You may not think much of your gut, which in most peoples mind is simply one giant hosepipe from start to finish. But, this week after eating something quite oily, I was painfully made aware of my gut’s existence. The gut from an energy and metabolic point of view is a very important organ, and without it you would simply be a dry husk.
MS treatments have potential adverse effects on the gut ranging from anywhere between nausea, to a painful abdomen and diarrhea. But, one which I was unaware of until recently is Ocrelizumab induced colitis.
Ocrelizumab induced colitis (see figure below) is extremely rare, but seems to occur within the first few doses of the treatment. It has also been seen in its parent drug rituximab. The hypothesis behind the occurrence of this is a dysregulation of the GI immune system, for example B cells produce IgA and IgM secretory antibodies that maintain the gut mucosa (lining), moreover they also produce IL-10 that prevent a pro-inflammatory Th1 derived responses.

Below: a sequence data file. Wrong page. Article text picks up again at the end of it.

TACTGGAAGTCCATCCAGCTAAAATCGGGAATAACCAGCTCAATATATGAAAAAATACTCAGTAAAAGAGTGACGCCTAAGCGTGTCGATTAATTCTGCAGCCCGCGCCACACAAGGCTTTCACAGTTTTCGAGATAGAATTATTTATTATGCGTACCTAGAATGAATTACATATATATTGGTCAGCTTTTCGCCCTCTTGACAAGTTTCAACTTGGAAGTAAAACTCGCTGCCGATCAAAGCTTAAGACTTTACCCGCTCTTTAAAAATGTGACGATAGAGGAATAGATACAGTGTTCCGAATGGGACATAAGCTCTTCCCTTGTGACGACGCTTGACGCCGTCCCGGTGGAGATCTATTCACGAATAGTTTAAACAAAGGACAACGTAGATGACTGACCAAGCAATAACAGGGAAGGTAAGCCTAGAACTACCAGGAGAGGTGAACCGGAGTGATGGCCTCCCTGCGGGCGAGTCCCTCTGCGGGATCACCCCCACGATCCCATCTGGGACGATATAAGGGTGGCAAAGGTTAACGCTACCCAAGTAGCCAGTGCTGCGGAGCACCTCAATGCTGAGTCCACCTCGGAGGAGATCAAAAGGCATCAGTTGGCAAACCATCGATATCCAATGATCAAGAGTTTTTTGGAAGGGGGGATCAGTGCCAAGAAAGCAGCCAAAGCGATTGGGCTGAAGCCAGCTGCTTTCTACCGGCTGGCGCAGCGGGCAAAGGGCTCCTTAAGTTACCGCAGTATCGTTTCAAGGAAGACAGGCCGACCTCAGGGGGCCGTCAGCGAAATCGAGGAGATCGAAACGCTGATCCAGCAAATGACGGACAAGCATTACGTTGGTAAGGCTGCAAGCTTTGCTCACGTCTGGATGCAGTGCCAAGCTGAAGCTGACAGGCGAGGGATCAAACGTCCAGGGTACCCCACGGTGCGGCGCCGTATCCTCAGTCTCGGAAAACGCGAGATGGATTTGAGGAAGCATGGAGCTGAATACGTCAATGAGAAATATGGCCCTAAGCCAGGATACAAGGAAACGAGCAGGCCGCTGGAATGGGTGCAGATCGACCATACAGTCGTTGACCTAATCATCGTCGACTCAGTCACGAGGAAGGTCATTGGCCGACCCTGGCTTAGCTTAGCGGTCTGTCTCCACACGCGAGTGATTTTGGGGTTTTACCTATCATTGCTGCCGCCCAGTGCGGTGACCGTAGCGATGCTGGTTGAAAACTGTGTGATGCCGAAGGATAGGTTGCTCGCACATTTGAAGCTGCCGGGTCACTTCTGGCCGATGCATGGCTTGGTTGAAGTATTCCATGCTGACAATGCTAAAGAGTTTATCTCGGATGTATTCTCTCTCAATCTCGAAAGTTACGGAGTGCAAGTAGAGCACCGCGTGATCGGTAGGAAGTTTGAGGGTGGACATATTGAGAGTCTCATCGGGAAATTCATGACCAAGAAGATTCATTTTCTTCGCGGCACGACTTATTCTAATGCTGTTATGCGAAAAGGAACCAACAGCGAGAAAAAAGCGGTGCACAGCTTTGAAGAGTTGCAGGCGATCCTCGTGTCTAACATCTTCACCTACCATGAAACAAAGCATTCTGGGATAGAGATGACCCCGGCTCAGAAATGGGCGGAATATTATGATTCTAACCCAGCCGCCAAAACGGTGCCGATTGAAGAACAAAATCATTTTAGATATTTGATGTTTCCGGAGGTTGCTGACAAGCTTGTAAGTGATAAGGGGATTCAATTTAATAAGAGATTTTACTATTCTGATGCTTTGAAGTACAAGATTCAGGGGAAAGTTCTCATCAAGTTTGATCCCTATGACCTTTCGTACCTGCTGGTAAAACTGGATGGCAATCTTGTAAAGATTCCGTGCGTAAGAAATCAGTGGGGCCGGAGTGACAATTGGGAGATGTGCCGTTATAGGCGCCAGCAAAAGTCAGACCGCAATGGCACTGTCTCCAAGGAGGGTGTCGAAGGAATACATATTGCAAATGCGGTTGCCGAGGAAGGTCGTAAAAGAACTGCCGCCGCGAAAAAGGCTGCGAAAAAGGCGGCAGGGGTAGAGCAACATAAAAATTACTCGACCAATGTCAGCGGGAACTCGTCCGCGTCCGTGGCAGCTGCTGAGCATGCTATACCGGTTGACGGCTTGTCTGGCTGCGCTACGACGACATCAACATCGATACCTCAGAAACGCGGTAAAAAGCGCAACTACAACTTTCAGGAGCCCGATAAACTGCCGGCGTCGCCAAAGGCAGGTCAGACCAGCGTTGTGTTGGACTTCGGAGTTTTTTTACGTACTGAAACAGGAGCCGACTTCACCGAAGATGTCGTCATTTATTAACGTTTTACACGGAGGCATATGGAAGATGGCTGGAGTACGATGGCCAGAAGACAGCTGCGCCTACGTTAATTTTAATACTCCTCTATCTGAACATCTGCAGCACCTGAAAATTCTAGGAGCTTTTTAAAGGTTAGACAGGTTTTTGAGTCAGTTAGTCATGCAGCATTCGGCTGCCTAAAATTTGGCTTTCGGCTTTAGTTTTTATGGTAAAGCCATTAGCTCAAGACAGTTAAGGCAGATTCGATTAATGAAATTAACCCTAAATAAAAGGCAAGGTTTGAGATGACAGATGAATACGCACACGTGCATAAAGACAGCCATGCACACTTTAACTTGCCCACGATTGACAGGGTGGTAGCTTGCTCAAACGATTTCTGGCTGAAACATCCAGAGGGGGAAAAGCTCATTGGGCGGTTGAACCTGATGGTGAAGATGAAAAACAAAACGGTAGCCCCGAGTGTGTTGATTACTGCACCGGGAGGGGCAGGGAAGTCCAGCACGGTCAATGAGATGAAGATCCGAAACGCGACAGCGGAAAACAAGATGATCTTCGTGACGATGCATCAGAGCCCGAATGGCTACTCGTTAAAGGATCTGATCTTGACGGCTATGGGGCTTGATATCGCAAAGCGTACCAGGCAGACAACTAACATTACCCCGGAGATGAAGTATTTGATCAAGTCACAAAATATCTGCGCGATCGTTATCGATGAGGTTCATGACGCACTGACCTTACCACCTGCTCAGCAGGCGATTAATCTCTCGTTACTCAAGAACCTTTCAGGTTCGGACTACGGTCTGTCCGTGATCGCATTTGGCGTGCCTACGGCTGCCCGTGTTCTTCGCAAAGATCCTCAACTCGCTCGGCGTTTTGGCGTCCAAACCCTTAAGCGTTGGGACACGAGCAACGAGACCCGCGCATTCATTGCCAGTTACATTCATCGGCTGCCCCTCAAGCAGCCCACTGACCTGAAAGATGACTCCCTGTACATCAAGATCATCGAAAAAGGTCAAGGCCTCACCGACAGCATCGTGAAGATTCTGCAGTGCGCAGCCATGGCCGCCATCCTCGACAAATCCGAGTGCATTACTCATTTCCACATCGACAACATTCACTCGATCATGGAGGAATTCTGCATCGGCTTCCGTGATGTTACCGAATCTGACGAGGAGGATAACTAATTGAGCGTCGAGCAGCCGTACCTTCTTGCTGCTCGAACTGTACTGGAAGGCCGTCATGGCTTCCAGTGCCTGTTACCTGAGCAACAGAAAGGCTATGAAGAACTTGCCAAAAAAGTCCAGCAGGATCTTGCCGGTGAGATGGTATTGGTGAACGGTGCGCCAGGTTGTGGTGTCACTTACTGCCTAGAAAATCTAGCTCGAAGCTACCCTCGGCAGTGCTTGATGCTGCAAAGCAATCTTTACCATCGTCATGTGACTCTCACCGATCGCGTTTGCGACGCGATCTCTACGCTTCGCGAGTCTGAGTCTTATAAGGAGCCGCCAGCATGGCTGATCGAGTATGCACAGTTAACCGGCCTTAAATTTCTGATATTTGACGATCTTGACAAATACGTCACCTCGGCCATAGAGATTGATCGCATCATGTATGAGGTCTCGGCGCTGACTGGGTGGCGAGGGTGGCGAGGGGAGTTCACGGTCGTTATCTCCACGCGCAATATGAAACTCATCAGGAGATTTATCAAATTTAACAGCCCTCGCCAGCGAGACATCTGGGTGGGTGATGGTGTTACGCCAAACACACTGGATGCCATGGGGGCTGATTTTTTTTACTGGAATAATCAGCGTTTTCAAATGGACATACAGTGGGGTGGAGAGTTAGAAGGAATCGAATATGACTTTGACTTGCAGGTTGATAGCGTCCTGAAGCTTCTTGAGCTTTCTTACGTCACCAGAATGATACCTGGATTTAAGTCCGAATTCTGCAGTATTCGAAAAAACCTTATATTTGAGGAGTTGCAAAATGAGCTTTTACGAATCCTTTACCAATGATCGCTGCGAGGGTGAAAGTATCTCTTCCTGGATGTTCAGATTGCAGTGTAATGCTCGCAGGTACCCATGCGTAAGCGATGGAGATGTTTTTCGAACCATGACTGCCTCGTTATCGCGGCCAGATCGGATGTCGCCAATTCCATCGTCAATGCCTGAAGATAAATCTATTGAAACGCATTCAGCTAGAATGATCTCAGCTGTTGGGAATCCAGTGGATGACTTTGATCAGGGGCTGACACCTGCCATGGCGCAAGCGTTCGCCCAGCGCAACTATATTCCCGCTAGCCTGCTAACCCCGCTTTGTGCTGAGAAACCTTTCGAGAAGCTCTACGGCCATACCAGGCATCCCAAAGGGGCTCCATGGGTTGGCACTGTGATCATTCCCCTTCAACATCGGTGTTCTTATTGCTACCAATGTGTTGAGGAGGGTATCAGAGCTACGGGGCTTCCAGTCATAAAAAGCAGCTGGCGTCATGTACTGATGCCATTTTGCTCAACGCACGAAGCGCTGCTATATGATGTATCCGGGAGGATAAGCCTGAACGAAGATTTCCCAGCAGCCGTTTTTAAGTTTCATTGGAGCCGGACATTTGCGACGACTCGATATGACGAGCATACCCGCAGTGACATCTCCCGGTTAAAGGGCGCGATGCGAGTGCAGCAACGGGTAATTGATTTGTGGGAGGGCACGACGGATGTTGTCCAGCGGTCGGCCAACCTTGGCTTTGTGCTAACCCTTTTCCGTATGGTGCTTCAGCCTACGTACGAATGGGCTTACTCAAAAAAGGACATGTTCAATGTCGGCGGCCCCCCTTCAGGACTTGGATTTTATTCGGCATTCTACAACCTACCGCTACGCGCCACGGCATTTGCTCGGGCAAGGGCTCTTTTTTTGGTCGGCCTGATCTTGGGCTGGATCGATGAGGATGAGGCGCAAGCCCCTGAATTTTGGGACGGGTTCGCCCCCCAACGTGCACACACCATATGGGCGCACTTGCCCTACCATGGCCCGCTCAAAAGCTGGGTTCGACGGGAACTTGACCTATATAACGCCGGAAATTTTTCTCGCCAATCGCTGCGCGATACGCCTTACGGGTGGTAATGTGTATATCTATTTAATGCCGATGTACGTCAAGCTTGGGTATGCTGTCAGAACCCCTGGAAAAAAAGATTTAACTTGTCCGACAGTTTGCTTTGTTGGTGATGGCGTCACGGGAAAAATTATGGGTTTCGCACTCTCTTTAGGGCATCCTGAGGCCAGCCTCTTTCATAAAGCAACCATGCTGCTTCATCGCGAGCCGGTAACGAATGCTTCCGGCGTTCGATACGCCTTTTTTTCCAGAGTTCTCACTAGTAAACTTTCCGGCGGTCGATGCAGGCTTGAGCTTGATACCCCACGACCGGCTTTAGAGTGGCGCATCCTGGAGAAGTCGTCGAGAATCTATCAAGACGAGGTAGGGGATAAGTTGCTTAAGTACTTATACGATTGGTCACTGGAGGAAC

Of particular note, Ocrelizumab suppressed B-cells return to pre-treated levels on average 72 (27-175) weeks. In the case of colitis this may result in bowel resection to treat the inflamed bowel.
Case Rep Gastrointest Med. 2020 Dec 7;2020:8858378. doi: 10.1155/2020/8858378. eCollection 2020.
Ocrelizumab-Induced Severe Colitis
We report a case of severe ocrelizumab (anti-CD20 monoclonal antibody) induced colitis in a 43-year-old woman with multiple sclerosis leading to total colectomy after failing medical therapy. Histology of the colectomy was consistent with medication-induced colitis.